The new look of ‘people’s justice’
Getting to the root of criminal acts as a way of creating true resolution
True story: In Brazil, two young boys were playing a game of Russian roulette with a real gun. It ended when one of the boys killed the other. Later, the victim’s grief-stricken mother looked the other boy in the eyes and said, “I forgive you.”
To Joao Salm, the mother’s generous act was an example of restorative justice at work.
Salm, an associate faculty member at Arizona State University’s School of Justice & Social Inquiry, spoke during a Chico State University corrections class Monday evening (Nov. 10), sharing his four years of research into restorative justice.
“There is a conflict,” he said, describing the theory’s focus. “From that conflict, the authorities [courts, police, prosecutors] gather and decide what should be done to get that conflict solved. They determine what would be the right solutions, think of alternatives and try to regain the trust that once existed.
“I’m passionate about restorative justice,” Salm continued. “I think restorative justice allows us to democratically solve conflicts.”
Salm’s lecture followed Azim Khamisa’s speech last month, “Restorative Justice: A New Paradigm for Social Transformation,” in which Khamisa shared the story of his only son’s murder and how he uses that experience to teach people about nonviolent responses to violent behavior.
Essentially, restorative justice is the opposite of traditional justice systems that focus on punishment and where the state is in charge. With restorative justice, the parties involved in the conflict regain ownership.
So how does it really work? If an individual robs a grocery store, the guilty party and the store owner would meet, talk about forgiveness and gain solutions to the conflict, as well as track down the root of the problem. For instance, Salm said, a man might have stolen because he lost his job and his family was hungry. That doesn’t give him the right to steal, but it explains why he did the crime.
“Those things [conflicts] will happen again and again if the root problem that took them to the restorative-justice meeting is not solved,” he added.
Traditional criminal-justice systems do not focus on solving the conflict—they don’t have that expectation, Salm said. In a complex world, Salm explained, “we have been reduced to a one-dimensional, economically driven society, different than the world that should be.”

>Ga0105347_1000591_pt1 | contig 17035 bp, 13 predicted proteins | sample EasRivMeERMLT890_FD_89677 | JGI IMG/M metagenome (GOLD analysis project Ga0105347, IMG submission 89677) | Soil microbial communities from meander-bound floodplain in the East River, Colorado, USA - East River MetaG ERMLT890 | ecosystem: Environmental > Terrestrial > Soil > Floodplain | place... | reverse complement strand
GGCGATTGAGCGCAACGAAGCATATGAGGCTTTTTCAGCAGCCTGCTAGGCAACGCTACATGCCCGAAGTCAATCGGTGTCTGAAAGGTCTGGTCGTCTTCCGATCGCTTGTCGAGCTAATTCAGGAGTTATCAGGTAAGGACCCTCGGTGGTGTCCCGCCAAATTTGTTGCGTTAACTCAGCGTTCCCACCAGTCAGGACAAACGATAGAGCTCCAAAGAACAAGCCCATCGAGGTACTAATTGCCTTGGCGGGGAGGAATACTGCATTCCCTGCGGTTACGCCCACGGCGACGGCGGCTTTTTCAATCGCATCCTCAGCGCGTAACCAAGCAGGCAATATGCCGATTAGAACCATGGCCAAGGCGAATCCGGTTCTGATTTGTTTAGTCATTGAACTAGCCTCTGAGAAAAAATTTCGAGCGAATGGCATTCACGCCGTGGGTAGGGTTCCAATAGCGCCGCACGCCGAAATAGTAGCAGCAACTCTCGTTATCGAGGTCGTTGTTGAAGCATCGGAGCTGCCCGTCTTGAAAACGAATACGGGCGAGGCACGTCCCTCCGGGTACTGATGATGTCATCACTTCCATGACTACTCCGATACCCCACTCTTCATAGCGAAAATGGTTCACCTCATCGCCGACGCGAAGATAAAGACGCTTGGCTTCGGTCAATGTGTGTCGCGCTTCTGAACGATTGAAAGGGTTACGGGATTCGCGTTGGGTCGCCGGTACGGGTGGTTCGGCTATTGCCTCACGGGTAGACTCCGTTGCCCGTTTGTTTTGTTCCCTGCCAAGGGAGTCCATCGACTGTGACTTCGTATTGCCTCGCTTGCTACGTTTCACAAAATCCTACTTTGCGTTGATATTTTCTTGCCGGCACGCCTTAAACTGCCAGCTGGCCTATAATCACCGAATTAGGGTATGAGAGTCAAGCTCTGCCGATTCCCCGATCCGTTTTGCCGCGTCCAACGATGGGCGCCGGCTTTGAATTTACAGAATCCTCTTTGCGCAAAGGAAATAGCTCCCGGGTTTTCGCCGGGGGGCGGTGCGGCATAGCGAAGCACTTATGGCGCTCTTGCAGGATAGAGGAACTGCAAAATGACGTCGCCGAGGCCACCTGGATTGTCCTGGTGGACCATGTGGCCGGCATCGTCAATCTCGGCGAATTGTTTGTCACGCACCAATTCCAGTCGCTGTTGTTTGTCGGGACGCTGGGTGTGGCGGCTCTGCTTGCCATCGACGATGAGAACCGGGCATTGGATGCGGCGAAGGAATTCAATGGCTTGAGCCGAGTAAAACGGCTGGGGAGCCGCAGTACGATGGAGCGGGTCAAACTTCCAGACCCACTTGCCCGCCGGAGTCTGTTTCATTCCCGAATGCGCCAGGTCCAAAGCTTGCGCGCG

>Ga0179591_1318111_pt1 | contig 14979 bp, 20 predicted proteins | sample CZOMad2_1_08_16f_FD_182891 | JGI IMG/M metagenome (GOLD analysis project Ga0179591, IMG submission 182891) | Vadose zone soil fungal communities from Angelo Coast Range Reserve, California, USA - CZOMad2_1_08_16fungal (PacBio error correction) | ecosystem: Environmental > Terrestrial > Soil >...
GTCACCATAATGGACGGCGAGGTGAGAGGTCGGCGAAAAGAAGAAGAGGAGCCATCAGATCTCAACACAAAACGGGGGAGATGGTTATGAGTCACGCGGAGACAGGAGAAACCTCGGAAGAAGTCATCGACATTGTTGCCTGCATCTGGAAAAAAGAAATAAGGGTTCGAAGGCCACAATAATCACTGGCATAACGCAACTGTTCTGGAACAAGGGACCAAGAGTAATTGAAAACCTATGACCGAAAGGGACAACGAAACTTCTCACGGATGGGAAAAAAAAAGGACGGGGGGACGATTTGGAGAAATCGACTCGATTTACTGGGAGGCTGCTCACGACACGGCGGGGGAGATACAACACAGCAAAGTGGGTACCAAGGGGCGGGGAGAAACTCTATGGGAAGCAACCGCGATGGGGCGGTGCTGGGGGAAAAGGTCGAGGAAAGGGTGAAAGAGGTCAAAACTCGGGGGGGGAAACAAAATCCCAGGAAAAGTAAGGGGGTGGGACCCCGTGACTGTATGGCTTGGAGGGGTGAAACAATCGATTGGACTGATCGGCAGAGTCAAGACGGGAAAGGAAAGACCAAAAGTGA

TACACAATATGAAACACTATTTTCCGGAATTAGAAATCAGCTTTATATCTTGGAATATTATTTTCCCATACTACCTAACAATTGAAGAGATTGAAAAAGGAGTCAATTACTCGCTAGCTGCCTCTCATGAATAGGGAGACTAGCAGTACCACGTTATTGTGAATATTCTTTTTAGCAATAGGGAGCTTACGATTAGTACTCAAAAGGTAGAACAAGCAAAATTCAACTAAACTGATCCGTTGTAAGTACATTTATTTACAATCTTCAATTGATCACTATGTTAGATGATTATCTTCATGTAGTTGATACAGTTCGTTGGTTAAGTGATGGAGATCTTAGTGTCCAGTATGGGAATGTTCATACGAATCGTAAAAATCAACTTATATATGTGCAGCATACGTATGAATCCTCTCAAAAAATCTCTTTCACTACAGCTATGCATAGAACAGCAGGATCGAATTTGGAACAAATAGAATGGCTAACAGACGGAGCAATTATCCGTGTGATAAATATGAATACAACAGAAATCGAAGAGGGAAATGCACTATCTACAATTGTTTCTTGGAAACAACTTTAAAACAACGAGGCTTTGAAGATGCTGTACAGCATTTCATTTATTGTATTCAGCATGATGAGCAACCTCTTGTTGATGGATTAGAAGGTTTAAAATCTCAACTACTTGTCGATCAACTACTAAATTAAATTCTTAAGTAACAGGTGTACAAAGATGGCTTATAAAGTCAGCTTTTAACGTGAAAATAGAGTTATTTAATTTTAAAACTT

Salm, a native of Brazil, is a member of the Association for Conflict Resolution, an international organization dedicated to enhancing the practice and public understanding of conflict resolution. His research is based on how restorative-justice principles are implemented in the courts or legal systems and in communities.
“The best way to implement and not be so limiting is to create a dialogue between community initiatives and the courts,” he said.
The structured criminal-justice system does not make room for emotions and feelings, he said. In the case of the two boys playing Russian roulette, Salm said, the mother of the victim told her son’s assailant that she wanted him to be part of her life because she didn’t have her son.
“I would like you to come to my home and visit me every day. … If my kid had to die for you to be aware [of the consequences of your actions], to be more responsible, then so be it.”
Restorative justice isn’t for everyone, Salm said. It cannot be forced on people who aren’t ready. However, tackling the root of a problem by engaging in dialogue, and truly listening, can bring change.
A Chico State student discussed the 8-year-old Arizona boy who recently allegedly shot and killed his father and another man, asking Salm his opinion.
“If an 8-year-old has a weapon, and has an intention of killing, there’s something wrong there. … Where did we go wrong in not really having dialogue with this kid, and not perceiving that something was wrong?” Salm questioned. “The harm is done. He killed somebody. My question would be: How did it get to that point?